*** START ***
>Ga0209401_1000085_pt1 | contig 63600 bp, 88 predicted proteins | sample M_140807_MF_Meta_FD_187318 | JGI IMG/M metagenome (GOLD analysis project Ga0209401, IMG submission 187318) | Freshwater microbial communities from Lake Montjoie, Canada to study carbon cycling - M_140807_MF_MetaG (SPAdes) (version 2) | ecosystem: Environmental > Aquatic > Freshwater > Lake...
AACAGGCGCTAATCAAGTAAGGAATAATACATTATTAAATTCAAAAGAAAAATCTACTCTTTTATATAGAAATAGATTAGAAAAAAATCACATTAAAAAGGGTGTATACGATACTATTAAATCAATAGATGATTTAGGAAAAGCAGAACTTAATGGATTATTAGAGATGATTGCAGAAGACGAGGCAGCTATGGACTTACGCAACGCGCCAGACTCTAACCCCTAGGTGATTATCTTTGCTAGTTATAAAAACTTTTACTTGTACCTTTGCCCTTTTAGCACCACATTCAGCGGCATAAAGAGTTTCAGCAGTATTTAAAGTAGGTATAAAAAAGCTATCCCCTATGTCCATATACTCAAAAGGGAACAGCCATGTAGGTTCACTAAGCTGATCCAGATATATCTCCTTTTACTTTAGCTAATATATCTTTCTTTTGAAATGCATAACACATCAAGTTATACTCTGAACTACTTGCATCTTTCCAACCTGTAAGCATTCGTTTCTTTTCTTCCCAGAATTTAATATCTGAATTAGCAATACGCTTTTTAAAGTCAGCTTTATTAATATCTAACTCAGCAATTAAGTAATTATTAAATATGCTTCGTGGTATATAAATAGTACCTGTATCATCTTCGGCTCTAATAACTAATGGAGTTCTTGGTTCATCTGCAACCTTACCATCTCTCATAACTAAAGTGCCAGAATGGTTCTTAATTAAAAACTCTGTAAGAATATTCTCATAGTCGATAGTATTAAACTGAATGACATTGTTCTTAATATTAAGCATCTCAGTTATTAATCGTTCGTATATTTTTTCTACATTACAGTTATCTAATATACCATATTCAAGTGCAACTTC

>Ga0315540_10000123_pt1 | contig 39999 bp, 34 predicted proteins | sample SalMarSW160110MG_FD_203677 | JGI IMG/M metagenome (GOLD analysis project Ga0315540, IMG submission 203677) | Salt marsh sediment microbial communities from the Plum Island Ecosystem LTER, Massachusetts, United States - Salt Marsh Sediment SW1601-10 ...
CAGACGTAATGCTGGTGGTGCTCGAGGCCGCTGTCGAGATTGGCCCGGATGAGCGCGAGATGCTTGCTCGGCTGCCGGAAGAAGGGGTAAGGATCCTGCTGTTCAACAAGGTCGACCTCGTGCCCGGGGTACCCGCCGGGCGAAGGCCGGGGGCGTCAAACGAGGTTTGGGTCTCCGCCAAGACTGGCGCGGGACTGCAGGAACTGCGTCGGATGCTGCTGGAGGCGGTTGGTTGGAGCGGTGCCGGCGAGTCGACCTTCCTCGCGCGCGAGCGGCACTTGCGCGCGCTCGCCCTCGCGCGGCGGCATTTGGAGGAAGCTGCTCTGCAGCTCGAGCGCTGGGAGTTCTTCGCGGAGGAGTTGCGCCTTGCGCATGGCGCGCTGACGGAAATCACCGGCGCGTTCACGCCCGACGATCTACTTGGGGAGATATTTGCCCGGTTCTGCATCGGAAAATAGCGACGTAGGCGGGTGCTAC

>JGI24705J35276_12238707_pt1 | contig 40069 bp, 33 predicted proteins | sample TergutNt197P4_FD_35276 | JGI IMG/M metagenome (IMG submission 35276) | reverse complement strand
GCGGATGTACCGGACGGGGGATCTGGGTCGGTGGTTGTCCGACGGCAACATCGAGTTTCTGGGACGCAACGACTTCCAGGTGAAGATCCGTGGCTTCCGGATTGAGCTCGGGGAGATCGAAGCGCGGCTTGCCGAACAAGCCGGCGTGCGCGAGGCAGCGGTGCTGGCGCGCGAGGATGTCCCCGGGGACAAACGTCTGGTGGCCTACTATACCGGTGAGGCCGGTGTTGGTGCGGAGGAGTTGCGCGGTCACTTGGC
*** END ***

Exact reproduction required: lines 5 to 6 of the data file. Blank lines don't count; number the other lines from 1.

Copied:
>JGI24705J35276_12238707_pt1 | contig 40069 bp, 33 predicted proteins | sample TergutNt197P4_FD_35276 | JGI IMG/M metagenome (IMG submission 35276) | reverse complement strand
GCGGATGTACCGGACGGGGGATCTGGGTCGGTGGTTGTCCGACGGCAACATCGAGTTTCTGGGACGCAACGACTTCCAGGTGAAGATCCGTGGCTTCCGGATTGAGCTCGGGGAGATCGAAGCGCGGCTTGCCGAACAAGCCGGCGTGCGCGAGGCAGCGGTGCTGGCGCGCGAGGATGTCCCCGGGGACAAACGTCTGGTGGCCTACTATACCGGTGAGGCCGGTGTTGGTGCGGAGGAGTTGCGCGGTCACTTGGC